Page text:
Always keen for new experiences, Dad was anxious to see as much of the world and its people as he could, and he and Mum did a lot of travelling in later years. At one point he developed a passion for canals and narrowboat holidays – a pleasing throw-back to his father’s time spent working for the Manchester Ship Canal – and also, as we later discovered when delving into family history, to the life of an earlier forebear who had made his living as a canal bargeman.

I believe that we – my sisters and I – were always conscious of how lucky we were to have the parents we had. Dad would make us laugh, tell us stories and read to us endlessly. He and my mum were constant companions for their almost 65 years of marriage, delighting in each other’s company.

Within the family, Dad was an important and influential figure. His passion for reading and for choosing and using words carefully and creatively has been passed down through his daughters to his six grandchildren who have all shown – and continue to show – an appreciation of the value of language and literature and of the importance of creativity.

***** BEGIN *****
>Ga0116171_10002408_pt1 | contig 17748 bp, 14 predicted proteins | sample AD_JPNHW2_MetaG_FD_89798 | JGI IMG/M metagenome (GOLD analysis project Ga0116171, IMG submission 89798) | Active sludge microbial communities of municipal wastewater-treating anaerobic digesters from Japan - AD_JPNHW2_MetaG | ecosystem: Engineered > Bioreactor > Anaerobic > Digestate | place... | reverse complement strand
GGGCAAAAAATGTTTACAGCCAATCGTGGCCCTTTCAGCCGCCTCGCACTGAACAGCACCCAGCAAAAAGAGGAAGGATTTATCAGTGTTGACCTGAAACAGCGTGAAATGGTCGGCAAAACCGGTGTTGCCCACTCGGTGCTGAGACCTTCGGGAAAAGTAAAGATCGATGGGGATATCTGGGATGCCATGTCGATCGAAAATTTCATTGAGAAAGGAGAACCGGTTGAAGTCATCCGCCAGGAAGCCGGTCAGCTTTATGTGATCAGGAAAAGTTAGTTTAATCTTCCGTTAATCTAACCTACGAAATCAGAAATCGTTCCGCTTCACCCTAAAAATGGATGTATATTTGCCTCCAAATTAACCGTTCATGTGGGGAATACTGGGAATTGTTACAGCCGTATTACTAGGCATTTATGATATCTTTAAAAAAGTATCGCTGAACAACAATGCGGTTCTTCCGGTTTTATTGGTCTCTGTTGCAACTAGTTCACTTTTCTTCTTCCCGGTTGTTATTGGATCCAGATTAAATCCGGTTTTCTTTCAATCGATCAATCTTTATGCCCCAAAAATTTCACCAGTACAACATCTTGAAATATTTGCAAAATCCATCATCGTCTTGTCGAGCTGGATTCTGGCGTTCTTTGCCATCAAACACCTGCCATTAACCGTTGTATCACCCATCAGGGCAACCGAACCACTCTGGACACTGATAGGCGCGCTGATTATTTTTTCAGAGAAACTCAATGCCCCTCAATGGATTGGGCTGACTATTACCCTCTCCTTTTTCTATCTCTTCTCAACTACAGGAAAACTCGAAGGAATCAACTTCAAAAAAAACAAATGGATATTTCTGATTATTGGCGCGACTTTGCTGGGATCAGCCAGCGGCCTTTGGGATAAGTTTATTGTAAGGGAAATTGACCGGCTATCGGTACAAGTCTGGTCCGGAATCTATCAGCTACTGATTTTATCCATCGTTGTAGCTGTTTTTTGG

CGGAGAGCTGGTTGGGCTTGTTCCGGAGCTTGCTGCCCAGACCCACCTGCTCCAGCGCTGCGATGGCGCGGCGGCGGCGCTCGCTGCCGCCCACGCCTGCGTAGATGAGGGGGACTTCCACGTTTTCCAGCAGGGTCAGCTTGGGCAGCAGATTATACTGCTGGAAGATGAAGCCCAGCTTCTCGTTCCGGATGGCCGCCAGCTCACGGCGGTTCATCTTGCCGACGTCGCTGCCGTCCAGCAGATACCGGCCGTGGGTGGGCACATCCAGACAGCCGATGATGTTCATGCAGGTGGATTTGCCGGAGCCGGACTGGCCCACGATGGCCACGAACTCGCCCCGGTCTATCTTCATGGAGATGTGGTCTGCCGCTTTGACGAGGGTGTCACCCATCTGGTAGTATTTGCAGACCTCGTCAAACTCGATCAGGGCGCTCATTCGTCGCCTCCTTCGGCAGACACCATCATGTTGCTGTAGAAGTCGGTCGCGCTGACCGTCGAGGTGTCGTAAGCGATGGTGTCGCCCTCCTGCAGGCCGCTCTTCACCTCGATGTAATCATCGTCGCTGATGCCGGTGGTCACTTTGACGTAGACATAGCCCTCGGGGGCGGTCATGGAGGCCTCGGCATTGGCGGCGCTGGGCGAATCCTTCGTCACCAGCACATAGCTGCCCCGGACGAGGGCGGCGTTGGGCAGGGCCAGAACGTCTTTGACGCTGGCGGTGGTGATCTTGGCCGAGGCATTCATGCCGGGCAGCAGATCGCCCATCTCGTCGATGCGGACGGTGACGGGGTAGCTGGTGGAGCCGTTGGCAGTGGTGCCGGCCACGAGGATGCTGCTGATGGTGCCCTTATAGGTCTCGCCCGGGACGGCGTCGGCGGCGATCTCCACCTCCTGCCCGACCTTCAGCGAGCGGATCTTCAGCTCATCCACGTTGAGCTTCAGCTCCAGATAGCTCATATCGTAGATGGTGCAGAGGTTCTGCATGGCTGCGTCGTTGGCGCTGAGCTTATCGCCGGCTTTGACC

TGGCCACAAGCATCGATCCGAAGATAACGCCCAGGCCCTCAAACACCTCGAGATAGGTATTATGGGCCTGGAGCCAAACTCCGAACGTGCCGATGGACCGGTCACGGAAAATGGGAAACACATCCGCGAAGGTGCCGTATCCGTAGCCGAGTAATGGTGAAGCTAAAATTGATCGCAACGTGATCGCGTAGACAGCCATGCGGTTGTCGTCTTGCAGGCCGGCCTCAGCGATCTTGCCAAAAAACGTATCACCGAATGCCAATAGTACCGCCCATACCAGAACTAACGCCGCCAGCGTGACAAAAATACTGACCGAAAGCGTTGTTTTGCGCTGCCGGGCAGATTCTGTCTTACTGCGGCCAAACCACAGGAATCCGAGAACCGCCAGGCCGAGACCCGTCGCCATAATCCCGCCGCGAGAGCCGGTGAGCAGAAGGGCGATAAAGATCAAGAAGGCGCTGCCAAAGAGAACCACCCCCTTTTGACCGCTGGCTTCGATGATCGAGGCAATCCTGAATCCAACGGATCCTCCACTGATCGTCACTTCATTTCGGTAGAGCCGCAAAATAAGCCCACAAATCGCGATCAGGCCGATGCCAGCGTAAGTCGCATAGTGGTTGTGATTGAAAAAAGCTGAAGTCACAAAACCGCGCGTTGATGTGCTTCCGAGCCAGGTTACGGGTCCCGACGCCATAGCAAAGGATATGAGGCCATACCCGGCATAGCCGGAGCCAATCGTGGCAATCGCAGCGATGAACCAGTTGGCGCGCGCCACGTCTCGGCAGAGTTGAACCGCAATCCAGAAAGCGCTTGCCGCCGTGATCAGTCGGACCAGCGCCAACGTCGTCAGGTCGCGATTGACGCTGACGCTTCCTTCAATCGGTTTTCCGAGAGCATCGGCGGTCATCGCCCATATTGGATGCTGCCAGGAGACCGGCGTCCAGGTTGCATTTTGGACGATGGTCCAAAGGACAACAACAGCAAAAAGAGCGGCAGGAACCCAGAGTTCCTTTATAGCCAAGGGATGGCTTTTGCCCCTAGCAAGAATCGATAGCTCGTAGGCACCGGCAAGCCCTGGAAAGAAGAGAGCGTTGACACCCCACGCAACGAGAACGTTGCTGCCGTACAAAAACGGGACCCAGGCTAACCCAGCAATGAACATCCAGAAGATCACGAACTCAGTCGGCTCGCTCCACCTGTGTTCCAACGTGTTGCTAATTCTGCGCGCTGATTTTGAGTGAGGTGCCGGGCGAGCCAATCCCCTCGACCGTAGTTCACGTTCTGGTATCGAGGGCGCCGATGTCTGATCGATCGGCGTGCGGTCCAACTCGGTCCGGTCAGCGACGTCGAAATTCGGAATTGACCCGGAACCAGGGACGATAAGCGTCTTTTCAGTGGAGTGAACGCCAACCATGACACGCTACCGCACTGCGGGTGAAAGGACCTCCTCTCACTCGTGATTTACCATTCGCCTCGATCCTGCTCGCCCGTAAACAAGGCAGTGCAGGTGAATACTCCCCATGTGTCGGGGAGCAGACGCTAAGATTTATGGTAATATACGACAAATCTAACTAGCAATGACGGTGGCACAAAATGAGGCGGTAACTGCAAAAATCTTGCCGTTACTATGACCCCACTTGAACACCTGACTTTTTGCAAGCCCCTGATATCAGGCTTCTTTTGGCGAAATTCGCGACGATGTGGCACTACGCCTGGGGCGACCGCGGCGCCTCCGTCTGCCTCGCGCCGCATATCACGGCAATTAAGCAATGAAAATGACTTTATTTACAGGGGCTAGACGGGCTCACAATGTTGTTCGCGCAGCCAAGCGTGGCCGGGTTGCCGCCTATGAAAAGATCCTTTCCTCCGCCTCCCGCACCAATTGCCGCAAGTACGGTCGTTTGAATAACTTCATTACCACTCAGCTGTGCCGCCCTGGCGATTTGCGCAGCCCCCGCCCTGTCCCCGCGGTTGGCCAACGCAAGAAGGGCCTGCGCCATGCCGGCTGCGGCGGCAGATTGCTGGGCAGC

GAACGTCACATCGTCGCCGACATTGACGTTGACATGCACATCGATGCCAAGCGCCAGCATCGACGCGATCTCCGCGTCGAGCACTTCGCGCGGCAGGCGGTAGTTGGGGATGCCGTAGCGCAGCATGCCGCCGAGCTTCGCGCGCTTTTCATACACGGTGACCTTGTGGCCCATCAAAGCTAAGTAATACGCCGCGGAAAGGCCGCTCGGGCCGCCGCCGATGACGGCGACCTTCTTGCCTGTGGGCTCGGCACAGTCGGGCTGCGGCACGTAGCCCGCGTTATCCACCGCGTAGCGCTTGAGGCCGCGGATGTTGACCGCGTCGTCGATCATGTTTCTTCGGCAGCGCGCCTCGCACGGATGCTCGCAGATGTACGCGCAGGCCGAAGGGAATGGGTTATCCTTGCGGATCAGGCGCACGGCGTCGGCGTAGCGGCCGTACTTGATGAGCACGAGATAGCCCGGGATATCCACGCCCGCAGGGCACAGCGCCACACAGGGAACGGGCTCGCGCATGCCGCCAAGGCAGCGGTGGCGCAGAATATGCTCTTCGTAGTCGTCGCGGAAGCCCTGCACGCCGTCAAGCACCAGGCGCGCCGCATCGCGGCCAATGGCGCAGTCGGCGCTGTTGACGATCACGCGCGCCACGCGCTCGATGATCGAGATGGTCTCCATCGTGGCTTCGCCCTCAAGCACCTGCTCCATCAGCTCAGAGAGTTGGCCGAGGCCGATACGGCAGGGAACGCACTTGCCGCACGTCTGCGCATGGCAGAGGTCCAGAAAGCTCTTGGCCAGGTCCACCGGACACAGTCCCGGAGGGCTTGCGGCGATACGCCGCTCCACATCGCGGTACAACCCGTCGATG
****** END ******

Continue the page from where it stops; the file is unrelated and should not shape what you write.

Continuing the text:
It would be hard to find a better role model for a younger generation – a man who put so much into and got so much out of life, devoted to his family while constantly using his immense talents and skills to help improve the conduct of the profession he had chosen, as well as the conditions and therefore the lives of those working within it.

Michelle Stanistreet

It’s a great honour to be able to pay tribute to Ken today on behalf of all members of the NUJ, across the UK and Ireland.

As a life long member, and ultimately a Member of Honour, Ken served the union in many roles – from his first role as secretary to Manchester’s freelance branch to his election as General Secretary in 1970, a position he held for 7 years. He continued to represent the union as a trustee and chairman of the Journalists’ Copyright Fund right up until three years ago when ill health led him to step down.

Ken has the distinction of being remembered as both a great journalist as well as a fine, principled trade union leader.